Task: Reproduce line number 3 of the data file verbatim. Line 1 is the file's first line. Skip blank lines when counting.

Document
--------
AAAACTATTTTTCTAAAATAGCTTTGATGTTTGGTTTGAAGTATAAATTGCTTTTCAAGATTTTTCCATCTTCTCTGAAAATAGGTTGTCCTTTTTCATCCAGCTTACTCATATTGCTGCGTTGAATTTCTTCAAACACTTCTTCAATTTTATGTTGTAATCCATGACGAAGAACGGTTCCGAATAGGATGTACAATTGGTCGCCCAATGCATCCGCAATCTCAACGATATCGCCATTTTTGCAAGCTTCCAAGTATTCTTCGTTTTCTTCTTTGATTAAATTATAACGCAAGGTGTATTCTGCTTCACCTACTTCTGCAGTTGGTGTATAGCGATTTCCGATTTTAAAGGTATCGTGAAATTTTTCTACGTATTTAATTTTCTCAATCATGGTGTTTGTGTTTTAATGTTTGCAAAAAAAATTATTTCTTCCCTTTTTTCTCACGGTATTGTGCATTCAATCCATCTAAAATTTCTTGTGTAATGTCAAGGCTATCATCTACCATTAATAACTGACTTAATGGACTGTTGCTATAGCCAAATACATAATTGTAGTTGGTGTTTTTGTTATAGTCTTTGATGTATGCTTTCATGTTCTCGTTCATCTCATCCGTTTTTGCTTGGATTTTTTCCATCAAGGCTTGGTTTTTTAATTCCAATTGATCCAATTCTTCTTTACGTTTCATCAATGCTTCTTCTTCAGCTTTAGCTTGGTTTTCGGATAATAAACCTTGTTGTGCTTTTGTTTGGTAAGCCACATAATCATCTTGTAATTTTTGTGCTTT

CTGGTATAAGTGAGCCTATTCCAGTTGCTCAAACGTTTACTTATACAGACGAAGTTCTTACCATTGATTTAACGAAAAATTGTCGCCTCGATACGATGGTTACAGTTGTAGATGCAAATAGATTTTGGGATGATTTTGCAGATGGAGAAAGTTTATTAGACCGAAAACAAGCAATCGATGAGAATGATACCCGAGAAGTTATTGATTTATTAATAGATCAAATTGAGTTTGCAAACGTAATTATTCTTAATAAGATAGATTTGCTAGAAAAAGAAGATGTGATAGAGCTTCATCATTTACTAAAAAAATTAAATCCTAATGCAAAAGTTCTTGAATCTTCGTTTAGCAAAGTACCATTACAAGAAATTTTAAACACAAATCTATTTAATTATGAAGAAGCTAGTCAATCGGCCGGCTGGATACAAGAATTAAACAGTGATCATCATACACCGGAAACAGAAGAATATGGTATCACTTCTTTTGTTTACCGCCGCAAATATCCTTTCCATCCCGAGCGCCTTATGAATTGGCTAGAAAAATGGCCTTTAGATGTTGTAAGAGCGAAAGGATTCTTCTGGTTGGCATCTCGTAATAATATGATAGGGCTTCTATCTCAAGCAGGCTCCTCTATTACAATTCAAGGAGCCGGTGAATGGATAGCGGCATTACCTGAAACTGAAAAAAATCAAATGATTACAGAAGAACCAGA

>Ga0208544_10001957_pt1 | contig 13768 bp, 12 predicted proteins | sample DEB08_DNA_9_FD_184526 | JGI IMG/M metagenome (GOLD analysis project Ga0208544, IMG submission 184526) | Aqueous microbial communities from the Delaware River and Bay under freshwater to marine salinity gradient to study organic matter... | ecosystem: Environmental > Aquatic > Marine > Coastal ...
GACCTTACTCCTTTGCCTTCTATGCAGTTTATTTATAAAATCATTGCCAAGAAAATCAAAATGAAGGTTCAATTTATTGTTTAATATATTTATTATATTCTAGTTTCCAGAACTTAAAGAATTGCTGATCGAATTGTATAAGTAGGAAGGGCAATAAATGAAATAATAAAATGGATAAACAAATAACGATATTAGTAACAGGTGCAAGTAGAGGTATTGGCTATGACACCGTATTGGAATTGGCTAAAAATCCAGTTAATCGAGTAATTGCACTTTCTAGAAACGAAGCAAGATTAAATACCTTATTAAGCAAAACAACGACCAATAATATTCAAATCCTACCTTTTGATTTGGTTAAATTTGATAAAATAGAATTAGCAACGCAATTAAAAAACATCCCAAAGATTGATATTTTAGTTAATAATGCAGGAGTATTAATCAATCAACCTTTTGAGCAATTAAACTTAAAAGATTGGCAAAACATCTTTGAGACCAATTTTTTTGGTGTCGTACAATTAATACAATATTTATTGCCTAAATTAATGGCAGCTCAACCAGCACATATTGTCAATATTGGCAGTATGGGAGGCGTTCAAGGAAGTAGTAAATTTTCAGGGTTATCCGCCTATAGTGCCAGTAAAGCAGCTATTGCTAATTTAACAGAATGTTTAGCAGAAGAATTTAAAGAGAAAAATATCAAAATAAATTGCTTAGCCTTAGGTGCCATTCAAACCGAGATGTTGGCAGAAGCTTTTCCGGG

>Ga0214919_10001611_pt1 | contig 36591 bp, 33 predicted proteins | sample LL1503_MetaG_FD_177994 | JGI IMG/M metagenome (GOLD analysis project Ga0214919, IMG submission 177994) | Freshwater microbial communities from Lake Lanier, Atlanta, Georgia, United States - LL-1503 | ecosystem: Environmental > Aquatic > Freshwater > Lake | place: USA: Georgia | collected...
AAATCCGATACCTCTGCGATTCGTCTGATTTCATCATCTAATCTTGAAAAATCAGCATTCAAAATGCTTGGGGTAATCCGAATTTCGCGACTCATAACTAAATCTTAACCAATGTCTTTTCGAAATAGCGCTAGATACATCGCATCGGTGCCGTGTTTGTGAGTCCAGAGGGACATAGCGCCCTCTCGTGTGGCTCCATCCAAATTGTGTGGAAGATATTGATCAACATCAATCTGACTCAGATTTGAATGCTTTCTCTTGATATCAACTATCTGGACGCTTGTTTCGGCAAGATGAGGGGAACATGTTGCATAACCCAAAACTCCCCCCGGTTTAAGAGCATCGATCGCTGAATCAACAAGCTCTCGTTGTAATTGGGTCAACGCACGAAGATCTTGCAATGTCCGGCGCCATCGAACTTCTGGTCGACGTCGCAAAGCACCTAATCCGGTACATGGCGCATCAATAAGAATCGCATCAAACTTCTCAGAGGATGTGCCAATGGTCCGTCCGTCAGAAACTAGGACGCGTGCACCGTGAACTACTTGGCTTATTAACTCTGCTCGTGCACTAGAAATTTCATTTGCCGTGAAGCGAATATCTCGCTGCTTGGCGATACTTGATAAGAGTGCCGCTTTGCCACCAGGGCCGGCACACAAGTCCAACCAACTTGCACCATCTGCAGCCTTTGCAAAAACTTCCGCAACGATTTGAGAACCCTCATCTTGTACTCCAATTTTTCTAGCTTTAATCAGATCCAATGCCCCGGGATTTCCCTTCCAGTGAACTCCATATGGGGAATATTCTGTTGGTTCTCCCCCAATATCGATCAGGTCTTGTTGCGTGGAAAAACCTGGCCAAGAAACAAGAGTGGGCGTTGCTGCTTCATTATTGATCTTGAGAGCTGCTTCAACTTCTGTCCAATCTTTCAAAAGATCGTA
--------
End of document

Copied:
>Ga0208544_10001957_pt1 | contig 13768 bp, 12 predicted proteins | sample DEB08_DNA_9_FD_184526 | JGI IMG/M metagenome (GOLD analysis project Ga0208544, IMG submission 184526) | Aqueous microbial communities from the Delaware River and Bay under freshwater to marine salinity gradient to study organic matter... | ecosystem: Environmental > Aquatic > Marine > Coastal ...